"You can split a hairy, brown coconut in two with a machete, if you’ve got one lying around. The force of a well-aimed throw against concrete will sometimes do the trick. At close range, you can clobber away at it using the blunt side of a cleaver and plenty of muscle, and it will, eventually, fracture all the way around the middle so that you can get to the sweet-smelling water inside and the firm, fatty meat. On a recent Friday morning in her kitchen in Brooklyn, Von Diaz was going to use an electric drill to break in, but when she realized its battery was dead, she improvised."
- The New York Times | June 20, 2018

"When I was a kid, the Luis Muñoz Marin airport in San Juan, Puerto Rico, was a madhouse. I’d walk off the air-conditioned plane into a sweaty, tropical inferno that punched me in the face like a closed fist."
- The Washington Post | July 2, 2018

"Von Diaz discusses her new book, Coconuts and Collards: Recipes and Stories from Puerto Rico to the Deep South. When her family moved from Puerto Rico to Atlanta, Diaz traded not only locations, her diet also changed. Brimming with humor and nostalgia, this recipe-packed memoir takes a close look at what it means to grow up Latina in the Deep South."
- WNYC | June 29, 2018

"Part cookbook, part memoir, this recent release shares recipes from author Von Diaz’s heritage, as well as memories of growing up in Puerto Rico and the American South."
- New York Magazine | June 8, 2018

"When Von Diaz was growing up, her mother sent her away from her home outside Atlanta to spend summers in Puerto Rico. Diaz was born on the island in Rio Piedras, but she found the trips back disorienting. She didn't speak Spanish well. She lay awake at night, pestered by mosquitoes and wilting heat. In her grandmother's kitchen, she found relief in grilled cheese loaded with ground beef picadillo, aromatic olive oil infused with garlic and oregano, and fried cinnamon donuts."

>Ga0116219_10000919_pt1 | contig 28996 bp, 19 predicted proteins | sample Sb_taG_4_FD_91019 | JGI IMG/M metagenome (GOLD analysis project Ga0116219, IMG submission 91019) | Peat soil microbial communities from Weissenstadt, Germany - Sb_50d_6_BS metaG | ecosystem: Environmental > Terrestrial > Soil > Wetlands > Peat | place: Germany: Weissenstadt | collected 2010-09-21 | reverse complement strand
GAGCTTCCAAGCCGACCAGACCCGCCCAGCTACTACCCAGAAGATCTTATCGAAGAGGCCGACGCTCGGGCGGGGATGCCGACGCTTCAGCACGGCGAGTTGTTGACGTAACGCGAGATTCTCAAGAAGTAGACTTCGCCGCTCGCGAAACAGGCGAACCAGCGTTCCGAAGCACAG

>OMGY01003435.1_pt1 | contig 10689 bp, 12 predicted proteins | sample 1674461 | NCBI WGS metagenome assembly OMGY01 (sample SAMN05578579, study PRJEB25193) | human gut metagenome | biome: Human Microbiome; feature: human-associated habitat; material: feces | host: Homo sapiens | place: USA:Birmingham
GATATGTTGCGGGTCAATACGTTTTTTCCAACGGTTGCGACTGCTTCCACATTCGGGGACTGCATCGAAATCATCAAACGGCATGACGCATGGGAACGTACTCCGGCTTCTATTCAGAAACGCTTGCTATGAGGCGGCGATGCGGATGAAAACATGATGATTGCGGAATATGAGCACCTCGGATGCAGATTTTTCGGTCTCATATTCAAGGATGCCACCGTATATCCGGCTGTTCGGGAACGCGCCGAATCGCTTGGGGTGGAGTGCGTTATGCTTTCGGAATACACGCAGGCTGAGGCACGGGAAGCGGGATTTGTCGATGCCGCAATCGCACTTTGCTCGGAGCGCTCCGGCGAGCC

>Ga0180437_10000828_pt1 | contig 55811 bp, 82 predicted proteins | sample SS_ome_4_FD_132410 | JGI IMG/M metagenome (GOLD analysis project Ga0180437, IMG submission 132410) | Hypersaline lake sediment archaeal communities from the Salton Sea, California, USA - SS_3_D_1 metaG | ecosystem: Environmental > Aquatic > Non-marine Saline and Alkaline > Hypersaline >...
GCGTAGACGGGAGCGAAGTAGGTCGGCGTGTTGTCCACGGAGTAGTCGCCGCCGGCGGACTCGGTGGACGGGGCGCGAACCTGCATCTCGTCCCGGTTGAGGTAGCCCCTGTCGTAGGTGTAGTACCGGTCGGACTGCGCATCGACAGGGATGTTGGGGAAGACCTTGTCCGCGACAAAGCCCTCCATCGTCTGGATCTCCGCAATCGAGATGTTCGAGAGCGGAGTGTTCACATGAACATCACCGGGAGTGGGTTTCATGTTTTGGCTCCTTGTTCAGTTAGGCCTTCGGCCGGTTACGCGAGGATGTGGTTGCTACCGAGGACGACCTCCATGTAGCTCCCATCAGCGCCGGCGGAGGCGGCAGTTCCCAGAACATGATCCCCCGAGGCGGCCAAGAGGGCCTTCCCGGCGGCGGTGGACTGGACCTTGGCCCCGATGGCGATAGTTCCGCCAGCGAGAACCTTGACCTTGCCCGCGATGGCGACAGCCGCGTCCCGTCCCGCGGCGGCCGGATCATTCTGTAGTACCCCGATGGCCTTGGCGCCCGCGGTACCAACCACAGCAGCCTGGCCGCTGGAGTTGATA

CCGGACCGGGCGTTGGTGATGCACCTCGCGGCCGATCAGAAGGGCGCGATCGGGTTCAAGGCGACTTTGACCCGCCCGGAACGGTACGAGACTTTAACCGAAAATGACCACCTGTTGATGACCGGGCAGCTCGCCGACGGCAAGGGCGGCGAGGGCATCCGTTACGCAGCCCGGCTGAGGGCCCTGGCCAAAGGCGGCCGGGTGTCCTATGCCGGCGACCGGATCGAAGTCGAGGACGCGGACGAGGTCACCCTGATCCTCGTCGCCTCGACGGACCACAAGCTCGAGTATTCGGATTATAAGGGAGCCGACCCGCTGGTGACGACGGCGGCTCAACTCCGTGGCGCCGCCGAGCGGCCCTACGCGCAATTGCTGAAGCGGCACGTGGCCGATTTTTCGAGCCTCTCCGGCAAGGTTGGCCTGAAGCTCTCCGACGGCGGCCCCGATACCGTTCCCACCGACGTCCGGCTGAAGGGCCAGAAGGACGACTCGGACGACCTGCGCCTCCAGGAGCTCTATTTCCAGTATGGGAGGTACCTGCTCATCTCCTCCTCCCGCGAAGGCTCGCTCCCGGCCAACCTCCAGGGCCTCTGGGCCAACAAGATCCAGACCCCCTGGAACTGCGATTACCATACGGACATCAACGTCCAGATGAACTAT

- NPR Weekend Edition | March 18, 2018

"On the surface, Coconuts & Collards by Von Diaz is a cookbook slash memoir about a family’s journey from Rio Piedras, Puerto Rico to Atlanta and the blending of Puerto Rican and Southern dishes in Diaz’s kitchen. There are recipes for adobo, sofrito, sazón, and the flavorful caldos (stocks) that are the building blocks of Puerto Rican food. But, beyond the surface, Coconuts & Collards is about the complex blend of history and agriculture that have shaped the island’s food and how Diaz found a way to blend two distinct cultures in a way that felt true to her own life."

Bon Appétit - Healthyish | April 23, 2018

"The recent release Coconuts & Collards, by Von Diaz, puts three varieties—chicken and seafood, pork, and beef—right after the sofrito, the island’s foundational cooking sauce."
- TASTE Magazine | June 4, 2018

"This week, Cathy sits down with Von Diaz, a radio producer and the author of Coconuts & Collards. Guided by generations of female survivors, Von breathes new life into the cuisine of Puerto Rico and the American South in her recipes, and shares their stories in this highly narrative book. Listen to their discussion on why food is the perfect focal point for storytelling, and the importance of diversity in today’s food media."